E-government not clicking for feds

The federal government has more than 20,000 World Wide Web sites, but the

plethora of pages doesn't mean the federal sector is speeding toward a functioning

electronic government, according to Alan Balutis, co-chairman of the federal

CIO Council's E-Government Committee.

There is distressing evidence that the government may still be years

away from delivering the kind of convenient, interactive service that citizens

want, Balutis told a gathering of government and business information technology

specialists June 7. "Government is still a nine-to-five, Monday-through-Friday,

paper-driven" enterprise, he said.

It may take five or more years before there is an electronic government

that is comparable to today's electronic businesses, Balutis said.

The slow pace of e-government progress has been a growing concern during

recent months. In a paper published in March, for example, the Progressive

Policy Institute observed that the government is "only moving tentatively

into digital operations," while "the commercial sector is moving at "Web

speed' into e-commerce."

"Despite the obvious promise of digital government, it has not yet become

a priority of most policy-makers," the institute said. "Relative to the

capabilities of the technology, much more can be done." The Progressive

Policy Institute is allied with the Democratic Party.

In his mind's eye, Balutis, who is also director of the Commerce Department's

Advanced Technology Program at the National Institute of Standards and Technology,

sees the Internet radically changing the relationship between citizens and

government.

E-government would work by making information, services and transactions

at all levels of government easy and instantly available to citizens. It

would also improve and increase interactions among agencies at the federal,

state and local levels, turning government into "a seamless, customer-centric"

entity, Balutis said. We're a long way from there, he added.

Take a look at a typical federal Web site, Balutis said. Prominent features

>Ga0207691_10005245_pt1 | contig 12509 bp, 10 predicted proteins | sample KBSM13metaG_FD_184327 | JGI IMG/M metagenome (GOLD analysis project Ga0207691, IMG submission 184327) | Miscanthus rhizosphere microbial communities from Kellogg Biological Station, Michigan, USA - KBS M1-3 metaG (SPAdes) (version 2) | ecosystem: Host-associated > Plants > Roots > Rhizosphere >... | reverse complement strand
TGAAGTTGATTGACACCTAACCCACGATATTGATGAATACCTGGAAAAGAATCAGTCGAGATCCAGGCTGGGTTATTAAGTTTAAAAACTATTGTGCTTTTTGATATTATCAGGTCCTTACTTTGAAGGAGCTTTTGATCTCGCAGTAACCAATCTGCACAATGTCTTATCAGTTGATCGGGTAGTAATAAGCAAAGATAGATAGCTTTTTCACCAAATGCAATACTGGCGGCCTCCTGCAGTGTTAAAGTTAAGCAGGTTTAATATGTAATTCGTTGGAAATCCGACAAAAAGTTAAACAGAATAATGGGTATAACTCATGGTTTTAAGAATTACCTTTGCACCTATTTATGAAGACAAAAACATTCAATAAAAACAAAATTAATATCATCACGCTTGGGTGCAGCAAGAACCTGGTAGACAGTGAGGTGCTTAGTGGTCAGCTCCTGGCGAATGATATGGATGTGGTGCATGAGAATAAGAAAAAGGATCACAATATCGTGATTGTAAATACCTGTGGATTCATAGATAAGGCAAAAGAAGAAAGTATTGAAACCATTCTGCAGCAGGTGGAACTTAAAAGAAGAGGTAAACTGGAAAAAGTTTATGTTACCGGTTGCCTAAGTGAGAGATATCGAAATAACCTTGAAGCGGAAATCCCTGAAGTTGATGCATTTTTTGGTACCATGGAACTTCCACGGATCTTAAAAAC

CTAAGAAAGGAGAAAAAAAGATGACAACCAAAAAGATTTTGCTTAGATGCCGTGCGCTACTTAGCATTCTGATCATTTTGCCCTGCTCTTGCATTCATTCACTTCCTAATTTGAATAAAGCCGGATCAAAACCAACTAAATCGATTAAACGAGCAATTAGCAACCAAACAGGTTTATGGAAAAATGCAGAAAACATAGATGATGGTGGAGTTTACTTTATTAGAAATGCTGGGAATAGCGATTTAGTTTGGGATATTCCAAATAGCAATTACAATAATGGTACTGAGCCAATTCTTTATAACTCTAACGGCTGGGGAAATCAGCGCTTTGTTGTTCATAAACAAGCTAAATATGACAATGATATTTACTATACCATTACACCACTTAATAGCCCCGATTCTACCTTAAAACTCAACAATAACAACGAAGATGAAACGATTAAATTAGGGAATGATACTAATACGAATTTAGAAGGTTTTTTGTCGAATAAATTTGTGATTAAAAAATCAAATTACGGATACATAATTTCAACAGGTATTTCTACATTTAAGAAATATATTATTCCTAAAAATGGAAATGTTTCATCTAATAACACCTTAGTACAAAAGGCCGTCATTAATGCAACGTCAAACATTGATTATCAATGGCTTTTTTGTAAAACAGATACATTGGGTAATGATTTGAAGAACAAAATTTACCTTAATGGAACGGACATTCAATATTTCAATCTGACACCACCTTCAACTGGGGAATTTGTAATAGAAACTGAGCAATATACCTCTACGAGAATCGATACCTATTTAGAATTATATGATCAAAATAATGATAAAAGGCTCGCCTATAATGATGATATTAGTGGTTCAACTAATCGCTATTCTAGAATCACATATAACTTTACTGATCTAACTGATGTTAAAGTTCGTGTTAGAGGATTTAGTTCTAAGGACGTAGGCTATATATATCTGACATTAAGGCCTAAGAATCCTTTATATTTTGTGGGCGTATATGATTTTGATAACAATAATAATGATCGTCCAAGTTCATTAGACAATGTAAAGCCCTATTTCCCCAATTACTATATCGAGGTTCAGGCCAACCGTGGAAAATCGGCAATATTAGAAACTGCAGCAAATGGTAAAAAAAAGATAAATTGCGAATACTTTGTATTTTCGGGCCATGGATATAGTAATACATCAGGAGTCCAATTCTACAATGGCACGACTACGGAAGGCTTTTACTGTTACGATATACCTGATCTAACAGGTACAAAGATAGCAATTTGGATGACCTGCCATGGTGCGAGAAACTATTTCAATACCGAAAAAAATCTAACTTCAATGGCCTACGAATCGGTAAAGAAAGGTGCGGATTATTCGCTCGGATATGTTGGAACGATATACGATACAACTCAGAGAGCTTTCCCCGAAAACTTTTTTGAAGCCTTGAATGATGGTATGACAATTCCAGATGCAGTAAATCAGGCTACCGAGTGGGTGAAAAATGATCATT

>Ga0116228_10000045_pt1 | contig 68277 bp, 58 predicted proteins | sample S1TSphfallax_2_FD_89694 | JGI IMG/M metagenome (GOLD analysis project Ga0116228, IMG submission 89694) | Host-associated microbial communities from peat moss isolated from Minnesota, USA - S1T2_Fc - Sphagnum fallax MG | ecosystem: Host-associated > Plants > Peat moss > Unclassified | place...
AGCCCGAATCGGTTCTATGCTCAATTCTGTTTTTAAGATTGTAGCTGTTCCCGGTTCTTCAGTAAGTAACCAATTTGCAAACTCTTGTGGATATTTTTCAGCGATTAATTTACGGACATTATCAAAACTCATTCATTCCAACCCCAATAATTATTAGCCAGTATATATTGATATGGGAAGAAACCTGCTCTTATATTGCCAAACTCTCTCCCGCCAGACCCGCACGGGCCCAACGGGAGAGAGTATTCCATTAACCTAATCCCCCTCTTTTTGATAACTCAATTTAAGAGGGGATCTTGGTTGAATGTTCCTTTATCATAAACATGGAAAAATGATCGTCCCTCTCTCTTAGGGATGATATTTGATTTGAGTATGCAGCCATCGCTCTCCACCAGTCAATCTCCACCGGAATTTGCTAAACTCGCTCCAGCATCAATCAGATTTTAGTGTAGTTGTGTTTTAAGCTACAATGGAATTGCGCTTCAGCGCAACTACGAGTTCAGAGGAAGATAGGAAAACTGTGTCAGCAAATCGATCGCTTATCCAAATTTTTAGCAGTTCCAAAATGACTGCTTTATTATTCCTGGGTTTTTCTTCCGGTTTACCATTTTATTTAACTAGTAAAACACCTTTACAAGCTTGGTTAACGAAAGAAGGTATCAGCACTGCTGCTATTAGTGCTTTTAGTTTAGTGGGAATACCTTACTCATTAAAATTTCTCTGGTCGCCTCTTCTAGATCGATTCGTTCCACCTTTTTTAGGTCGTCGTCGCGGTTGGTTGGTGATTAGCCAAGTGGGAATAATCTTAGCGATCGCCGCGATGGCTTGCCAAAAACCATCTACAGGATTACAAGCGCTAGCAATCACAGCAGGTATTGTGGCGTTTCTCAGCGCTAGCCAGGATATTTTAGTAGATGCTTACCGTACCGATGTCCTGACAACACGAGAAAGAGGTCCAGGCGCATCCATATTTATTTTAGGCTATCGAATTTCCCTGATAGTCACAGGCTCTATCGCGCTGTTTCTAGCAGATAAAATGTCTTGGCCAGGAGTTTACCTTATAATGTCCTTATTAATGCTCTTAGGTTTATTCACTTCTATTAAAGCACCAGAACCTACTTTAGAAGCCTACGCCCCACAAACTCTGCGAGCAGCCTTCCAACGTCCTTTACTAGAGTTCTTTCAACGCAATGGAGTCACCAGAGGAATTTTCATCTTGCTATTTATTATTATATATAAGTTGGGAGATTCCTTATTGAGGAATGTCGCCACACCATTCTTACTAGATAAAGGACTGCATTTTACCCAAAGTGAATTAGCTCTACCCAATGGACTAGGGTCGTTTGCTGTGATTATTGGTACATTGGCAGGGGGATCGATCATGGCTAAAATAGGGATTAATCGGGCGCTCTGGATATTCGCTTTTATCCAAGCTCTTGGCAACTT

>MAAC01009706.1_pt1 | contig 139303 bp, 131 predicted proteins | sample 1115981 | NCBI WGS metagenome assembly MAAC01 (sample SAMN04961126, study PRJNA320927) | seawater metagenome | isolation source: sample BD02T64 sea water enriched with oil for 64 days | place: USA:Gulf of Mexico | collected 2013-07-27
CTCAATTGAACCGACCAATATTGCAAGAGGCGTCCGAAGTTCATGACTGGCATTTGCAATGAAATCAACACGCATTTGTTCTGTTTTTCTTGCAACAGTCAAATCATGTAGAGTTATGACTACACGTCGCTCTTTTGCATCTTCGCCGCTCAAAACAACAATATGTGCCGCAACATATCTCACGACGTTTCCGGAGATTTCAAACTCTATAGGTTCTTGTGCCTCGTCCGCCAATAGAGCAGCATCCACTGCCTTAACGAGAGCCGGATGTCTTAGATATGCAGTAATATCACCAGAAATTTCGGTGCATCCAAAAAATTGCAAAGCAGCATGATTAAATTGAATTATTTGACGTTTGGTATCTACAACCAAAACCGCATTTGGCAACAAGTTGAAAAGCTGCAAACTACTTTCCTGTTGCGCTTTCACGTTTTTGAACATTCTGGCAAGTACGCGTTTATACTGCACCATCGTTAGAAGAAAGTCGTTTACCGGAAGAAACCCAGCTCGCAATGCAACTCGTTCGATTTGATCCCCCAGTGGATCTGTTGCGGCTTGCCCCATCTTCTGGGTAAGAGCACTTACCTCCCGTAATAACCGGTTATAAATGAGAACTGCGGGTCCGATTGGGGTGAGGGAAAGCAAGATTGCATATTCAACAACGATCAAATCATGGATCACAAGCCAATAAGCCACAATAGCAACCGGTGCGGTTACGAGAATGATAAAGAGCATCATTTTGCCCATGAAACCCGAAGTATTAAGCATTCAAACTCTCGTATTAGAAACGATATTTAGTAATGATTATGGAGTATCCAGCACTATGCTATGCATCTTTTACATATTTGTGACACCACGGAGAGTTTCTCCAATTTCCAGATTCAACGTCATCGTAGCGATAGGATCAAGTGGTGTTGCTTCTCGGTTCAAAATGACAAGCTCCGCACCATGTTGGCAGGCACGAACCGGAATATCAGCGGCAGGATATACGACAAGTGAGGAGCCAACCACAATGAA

usually include a picture of the agency secretary and copies of recent speeches — not especially helpful to someone trying to conduct business with the

agency.

And there is little interconnectivity among agency Web sites. Although

multiple agencies are often involved in providing services to an individual,

they are seldom linked electronically in a way that simplifies things for

the citizen. Instead, agencies "are clearly replicating the same stovepiped,

agency-centric mode" they created in the paper bureaucracy, he said.

Balutis is optimistic that improvements will come. "People are clearly

clamoring for e-government," he said. In many areas, state and local governments

are ahead of the federal government because people interact more with state

and local agencies and have demanded better service, he said.

And there is encouraging evidence of activity at the federal level.

Eighteen months ago, when he was asked to help plan a conference, Balutis

said he suggested focusing on electronic government. Skeptical, the other

planners asked whether he really thought anyone was interested in the subject.

Now, the government is "awash" in people working on e-government, although

not all have a solid understanding of the subject, he said.

"The major mistake that agencies make is assuming that this is about

technology," he said. "This is not about technology. It is about new ways

of organizing and thinking."

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